Here’s a real comfort soup – for me at any rate. My mother used to make big batches of it in winter.
1kg (about 2¼ pounds) bacon hock, rinsed
4.5 litres (about 8 pints UK/9 pints US) cold water
12 whole black peppercorns
1 large leek, trimmed, halved, washed and cut into short lengths
2 stalks celery, scrubbed and thickly sliced
2 carrots, peeled and thickly sliced
1 large onion, peeled and quartered
Several parsley stalks
3 fresh bay leaves
A few sprigs of thyme
1 large onion, peeled and chopped
2 stalks celery, scrubbed and sliced
2 carrots, peeled and sliced
1 Tbsp butter
500g (about 1 pound) split green peas
1 small swede (rutabaga) , peeled and chopped
1 Tbsp thyme leaves
Reserved meat from bacon hock
250g (about 8½ ounces) frozen spinach, thawed
3 Tbsp chopped parsley
2 Tbsp chopped mint
1 To make the stock, place all stock ingredients in a large saucepan. Slowly bring to a gentle boil and skim off any foam. Partially cover with a lid and cook gently for 3 hours. Strain, setting aside bacon hock. When cool enough to handle, remove skin from bacon hock and discard. Remove meat, pick it over and set aside any appetising pieces. Chop meat coarsely and transfer to a container, cover and refrigerate.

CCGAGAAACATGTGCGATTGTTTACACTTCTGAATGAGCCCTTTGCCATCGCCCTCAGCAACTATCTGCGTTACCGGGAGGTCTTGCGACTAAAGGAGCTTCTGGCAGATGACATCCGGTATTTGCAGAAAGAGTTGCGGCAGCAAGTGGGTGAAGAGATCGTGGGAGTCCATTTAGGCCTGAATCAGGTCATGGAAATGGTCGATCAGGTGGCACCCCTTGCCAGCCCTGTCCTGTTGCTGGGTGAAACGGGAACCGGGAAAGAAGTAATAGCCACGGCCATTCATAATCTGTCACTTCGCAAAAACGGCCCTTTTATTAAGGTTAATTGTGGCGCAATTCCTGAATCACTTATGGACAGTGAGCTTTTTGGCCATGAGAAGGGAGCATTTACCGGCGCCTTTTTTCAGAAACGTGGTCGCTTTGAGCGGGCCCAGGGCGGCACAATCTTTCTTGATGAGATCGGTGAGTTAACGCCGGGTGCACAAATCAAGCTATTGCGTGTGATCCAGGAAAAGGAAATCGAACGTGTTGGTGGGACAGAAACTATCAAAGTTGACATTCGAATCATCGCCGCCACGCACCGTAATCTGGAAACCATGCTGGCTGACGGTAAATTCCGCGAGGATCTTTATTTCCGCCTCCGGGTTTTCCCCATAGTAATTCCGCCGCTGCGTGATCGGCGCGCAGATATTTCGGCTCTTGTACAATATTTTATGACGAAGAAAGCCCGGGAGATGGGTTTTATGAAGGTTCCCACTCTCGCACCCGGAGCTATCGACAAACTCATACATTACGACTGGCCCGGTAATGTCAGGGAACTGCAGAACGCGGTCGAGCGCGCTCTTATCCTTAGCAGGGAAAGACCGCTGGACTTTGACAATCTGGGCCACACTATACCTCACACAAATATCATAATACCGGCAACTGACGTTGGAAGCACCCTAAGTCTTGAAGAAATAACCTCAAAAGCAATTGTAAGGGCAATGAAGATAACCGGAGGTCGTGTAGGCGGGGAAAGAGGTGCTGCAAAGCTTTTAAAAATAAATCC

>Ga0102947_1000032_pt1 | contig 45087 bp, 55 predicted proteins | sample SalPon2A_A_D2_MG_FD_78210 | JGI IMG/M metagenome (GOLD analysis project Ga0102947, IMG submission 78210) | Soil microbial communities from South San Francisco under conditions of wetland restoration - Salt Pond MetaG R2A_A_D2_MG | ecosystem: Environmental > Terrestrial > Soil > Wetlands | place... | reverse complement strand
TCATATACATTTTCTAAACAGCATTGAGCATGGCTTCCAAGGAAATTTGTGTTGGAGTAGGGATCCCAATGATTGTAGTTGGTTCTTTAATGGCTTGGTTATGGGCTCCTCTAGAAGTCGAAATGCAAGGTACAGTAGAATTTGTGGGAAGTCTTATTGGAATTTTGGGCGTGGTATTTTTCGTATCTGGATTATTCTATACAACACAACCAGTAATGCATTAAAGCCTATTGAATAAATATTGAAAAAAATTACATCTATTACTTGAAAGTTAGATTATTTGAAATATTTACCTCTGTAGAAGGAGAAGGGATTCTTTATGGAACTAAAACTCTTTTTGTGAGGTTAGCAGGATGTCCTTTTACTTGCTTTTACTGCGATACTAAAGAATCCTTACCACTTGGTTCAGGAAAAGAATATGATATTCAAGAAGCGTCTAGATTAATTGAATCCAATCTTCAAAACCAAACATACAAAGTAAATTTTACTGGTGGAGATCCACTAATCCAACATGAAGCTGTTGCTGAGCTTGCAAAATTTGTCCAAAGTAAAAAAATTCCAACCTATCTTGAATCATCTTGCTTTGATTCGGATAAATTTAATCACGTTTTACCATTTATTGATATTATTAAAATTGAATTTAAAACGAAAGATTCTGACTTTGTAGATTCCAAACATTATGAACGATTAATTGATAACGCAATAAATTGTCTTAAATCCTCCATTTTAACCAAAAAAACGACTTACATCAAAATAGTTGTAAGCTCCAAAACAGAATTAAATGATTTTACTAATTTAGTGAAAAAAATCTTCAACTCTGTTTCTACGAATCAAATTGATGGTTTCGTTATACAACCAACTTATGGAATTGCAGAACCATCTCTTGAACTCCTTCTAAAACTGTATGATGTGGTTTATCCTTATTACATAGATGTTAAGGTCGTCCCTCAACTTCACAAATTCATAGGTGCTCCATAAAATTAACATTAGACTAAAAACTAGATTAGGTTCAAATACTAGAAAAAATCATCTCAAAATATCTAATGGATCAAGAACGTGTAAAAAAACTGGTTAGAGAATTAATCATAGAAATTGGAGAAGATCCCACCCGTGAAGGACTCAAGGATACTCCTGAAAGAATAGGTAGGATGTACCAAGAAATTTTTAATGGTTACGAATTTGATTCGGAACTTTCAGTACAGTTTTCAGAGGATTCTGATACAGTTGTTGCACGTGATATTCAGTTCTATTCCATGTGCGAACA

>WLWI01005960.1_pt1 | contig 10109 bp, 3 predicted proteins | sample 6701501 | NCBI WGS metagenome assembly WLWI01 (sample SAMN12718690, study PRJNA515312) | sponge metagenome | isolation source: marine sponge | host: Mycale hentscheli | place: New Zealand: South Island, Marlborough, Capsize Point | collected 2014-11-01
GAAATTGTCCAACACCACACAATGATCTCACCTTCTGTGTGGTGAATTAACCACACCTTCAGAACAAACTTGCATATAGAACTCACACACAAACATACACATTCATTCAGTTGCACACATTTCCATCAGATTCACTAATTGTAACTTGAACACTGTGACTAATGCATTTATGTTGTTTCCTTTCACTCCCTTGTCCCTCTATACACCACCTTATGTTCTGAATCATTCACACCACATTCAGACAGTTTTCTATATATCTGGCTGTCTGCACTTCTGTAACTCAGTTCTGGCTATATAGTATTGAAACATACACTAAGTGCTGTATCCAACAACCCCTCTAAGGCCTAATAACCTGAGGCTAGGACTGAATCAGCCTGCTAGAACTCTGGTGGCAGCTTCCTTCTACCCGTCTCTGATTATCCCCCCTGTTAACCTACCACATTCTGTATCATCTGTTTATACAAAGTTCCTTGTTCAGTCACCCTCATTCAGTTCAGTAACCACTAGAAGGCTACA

2 Cool stock quickly (return it to cleaned pan and immerse pan in a sink of cold water; change the water once it gets warm) and refrigerate overnight. The stock should have set like a jelly with any fat risen to the top and set. Discard fat.
3 To make the soup, put onion, celery and carrots in a clean saucepan with butter and 1 tablespoon of water. Cover pan with a lid and cook vegetables over gentle heat for 12 minutes, or until very tender.
4 Measure bacon stock, making it up to 4 litres (just under 8 or 9 pints) with cold water. Thoroughly rinse peas in a sieve under cold running water until the water runs clear. Add peas to pan, stir, then add swede and stock. Bring to a gentle boil, skim, then swirl in thyme leaves. Set heat to very low, partially cover pan with a lid and cook gently for 2 hours.
5 Add reserved hock meat and cook for 15 minutes more. Purée thawed spinach in a food processor. Add to soup with parsley, mint and 1 teaspoon of salt, or to taste. Heat through and serve.
Make the broth the day before you want to serve the soup. Its gruntier green colour – split pea soup tends to be a murky pale green – comes from adding spinach towards the end of cooking. For a fresh look, finish off the soup with a garnish of frozen baby peas, quickly blanched, and a good sprinkling of chopped mint.
The curious smell as pea and ham soup slowly plopped away on the stove, sort of earthy and starchy, and if you can imagine, a bit like potatoes boiled dry and caught on the bottom of the pot, mixed with a smell of fresh hay and a handful of fresh green pea pods, would fill the house regularly during my childhood. It would be on the stove at the ready after a busy Saturday playing sport, and nursing injuries or dented pride, it would soon see us right.
Photography Aaron McLean http://www.aaronmclean.com